To the dust you should return....
Thanks @JasonVillalba for being with us today! #1K4RALLYDAY #backthefuture pic.twitter.com/PC5FbyfyuW— Marni Kaner (@MarniKaner) February 28, 2017
[Texas State] Sen. Don Huffines is passionate about giving public school students the choice to attend private schools.
But he's raising eyebrows because of the combative tone he used Monday in Austin during a discussion about education at Texas PTA Rally Day with a group of students from Richardson ISD.
During one exchange, a student pushed back against a proposal to give students a stipend to attend private schools. She said, as other critics contend, that the voucher would not be large enough to allow the student to go to many high-dollar schools in North Texas.
"It won't work," she said.
Huffines countered by asking: "Do you want me to give them $15,000 so they can go to Hockaday or St. Mark's? That's the most selfish thing I've ever heard."
I'm a bit baffled why public schools are so bad students must be allowed to seek private school education, yet expensive schools are too expensive for public school students. I would expect a school that could educate students on only $5000 per student wouldn't be a vast improvement over the "failing" public schools, myself. I'm sure the Senator could explain it to me, once he calmed down. Or maybe I should read the transcript:
The student asked, “Excuse me Senator, I don’t mean to offend you but you are speaking on behalf of the students, and as a student of public education I disagree with this completely. I’ve gone to a private school before…with these vouchers, what are you going to get — $5000 a year? The majority of these private schools are $5000 a semester. How are lower income families supposed to pay for the rest of the school year?” Huffines, with a very combative and condescending tone answers, “Oh, so it doesn’t pay for all their education. It doesn’t pay for all their education, does it? The $5000 won’t pay for it, right? So you’re saying since we’re not giving them enough money to pay for all their education, screw ’em they can’t go to private school! Do you want me to give them $15,000? Is that what you want? So they can all go to Hockaday or St. Mark’s? That’s the most selfish thing I’ve ever heard.”
What? Private school vouchers will not work if a family can’t afford to make up the difference, but as usual, there are some politicians that don’t care that lower income students will always be left behind on measures like this.
Huffines is actually giving the game away here. The voucher isn't meant to pay for poor students to attend "good" private schools. The purpose of the voucher is to help those who send their kids to St. Mark's or Hockaday get some money back on the school taxes they still pay. More than they pay in taxes, no doubt, but vouchers have precious little to do with getting kids out of "failing schools." You can see from what he says he doesn't care about poor kids or their education; so what is the reason for vouchers, Senator?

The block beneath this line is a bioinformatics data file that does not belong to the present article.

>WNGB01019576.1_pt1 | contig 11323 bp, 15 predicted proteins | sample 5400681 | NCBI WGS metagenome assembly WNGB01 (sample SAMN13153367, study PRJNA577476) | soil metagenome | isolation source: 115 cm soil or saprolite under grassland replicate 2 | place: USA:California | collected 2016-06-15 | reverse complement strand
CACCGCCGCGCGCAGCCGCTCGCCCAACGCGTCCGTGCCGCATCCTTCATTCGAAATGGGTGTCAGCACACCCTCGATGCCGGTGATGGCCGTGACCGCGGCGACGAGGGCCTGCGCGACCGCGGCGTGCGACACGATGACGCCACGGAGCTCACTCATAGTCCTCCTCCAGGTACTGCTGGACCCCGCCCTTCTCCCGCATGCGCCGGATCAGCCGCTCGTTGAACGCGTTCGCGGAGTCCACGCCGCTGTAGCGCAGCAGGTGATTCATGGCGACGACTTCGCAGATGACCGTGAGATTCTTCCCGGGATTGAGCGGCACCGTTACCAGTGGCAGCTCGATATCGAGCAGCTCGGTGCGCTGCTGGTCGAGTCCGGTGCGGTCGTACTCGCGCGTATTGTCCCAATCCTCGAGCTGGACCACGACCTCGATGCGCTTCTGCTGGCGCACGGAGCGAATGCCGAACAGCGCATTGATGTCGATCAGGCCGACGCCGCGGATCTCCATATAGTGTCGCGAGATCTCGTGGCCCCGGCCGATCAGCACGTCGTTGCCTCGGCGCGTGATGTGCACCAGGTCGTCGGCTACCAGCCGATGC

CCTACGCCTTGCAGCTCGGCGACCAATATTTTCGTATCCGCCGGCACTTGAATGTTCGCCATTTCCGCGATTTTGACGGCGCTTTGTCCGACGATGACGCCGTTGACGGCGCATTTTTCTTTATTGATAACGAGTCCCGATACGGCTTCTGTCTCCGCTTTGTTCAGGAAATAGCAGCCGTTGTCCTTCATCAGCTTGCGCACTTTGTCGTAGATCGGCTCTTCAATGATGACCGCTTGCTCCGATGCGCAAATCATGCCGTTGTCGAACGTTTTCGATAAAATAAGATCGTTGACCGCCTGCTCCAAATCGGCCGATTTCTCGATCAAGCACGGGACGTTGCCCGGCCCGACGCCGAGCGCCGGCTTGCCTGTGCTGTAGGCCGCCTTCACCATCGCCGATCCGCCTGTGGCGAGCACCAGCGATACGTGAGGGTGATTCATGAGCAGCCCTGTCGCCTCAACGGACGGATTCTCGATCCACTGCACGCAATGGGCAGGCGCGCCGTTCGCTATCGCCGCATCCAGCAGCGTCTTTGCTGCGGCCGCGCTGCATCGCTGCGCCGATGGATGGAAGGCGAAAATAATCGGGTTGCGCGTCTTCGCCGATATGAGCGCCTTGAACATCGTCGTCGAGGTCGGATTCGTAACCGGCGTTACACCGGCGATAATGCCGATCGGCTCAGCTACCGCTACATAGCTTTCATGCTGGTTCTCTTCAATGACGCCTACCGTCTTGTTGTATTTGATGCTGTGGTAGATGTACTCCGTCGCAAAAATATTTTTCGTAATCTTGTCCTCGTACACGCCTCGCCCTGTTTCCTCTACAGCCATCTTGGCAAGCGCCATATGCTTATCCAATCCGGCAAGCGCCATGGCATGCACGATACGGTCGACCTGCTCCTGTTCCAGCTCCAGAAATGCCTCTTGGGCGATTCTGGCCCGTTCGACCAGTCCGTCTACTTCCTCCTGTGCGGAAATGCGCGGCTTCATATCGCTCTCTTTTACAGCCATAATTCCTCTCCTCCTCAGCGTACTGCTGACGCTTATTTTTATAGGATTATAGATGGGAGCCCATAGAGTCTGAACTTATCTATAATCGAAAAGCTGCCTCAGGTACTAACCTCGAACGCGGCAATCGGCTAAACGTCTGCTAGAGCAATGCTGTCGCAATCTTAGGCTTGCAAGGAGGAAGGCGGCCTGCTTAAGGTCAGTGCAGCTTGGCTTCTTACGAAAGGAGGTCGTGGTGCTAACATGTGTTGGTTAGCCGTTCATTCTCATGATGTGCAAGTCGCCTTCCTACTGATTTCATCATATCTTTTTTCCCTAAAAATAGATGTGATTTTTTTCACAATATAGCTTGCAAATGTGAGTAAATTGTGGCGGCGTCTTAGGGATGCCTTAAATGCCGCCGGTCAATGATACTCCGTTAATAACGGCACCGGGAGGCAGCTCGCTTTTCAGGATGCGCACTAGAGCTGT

“What are you scared of,” he shouts. “What are all y’all scared of?” One parent says, “That money you’re sending to private schools should be used to enhance public schools.” Huffines responds, “What makes you think it isn’t? What makes you think it’s your money? It’s the businesses. It’s their money. Sixty-two percent of all property tax is paid by business.”
He's right on that last point, at least as far as the statistic goes. But once that money is paid to the state, it becomes state money, which makes it "our money." Believe me, I've been around state entities enough to know their biggest concern is how they spend the money. (I've also been around state politicians and yes, some of them are just this bad.)
Well, at least he apologized later, right?
A spokesman for Huffines said the senator acknowledged his tone was off.
"While the policy was right, Senator Huffines' tone and delivery today did not live up to the level of civil discourse that he always expects of himself and others," said Matt Langston, a spokesman for Huffines. "Senator Huffines is unapologetic in his support for education choice, because it's a policy that supports students. He will not hide from passionate or heated debate on the issue."
Langston then compared the meeting to an "ambush."
"Where other politicians might have run, Don Huffines stayed and endured the ambush-style attack, then calmly answered more questions for 15 more minutes, including questions from students," he said.
17 year old girls jumped me!
But Meredyth Childress, a PTA member and mother of one of the students at the meeting, said the students were not political operatives looking to "ambush" Huffines. They were given articles to review about private school vouchers before meeting with the senator. "We're very proud of the students," Childress said. "Both sides were passionate. One side displayed the proper respect and decorum. One side did not."
Well, students armed with information is an ambush during the legislative session. Everybody in Austin knows that.
Richardson ISD Superintendent Jeannie Stone said she was proud of how the students responded and grateful they attended the event with her and the PTA.
"My disappointment in Senator Huffines' comments is only exceeded by my pride in our students, who showed Austin how well public school students are prepared for life after high school," Stone said in a prepared statement. "They were poised and ready for a fact-based conversation about some of the most pressing issues facing Texas today."
Later Monday, Rep. Jason Villalba, R-Dallas, tweeted a photo of him with the Richardson group and said Huffines "ruined their day."
On the other hand, Sen. Huffines didn't tell the black students they were lucky to have HBCU's to attend before the University of Texas was integrated. Our public officials aren't THAT dumb!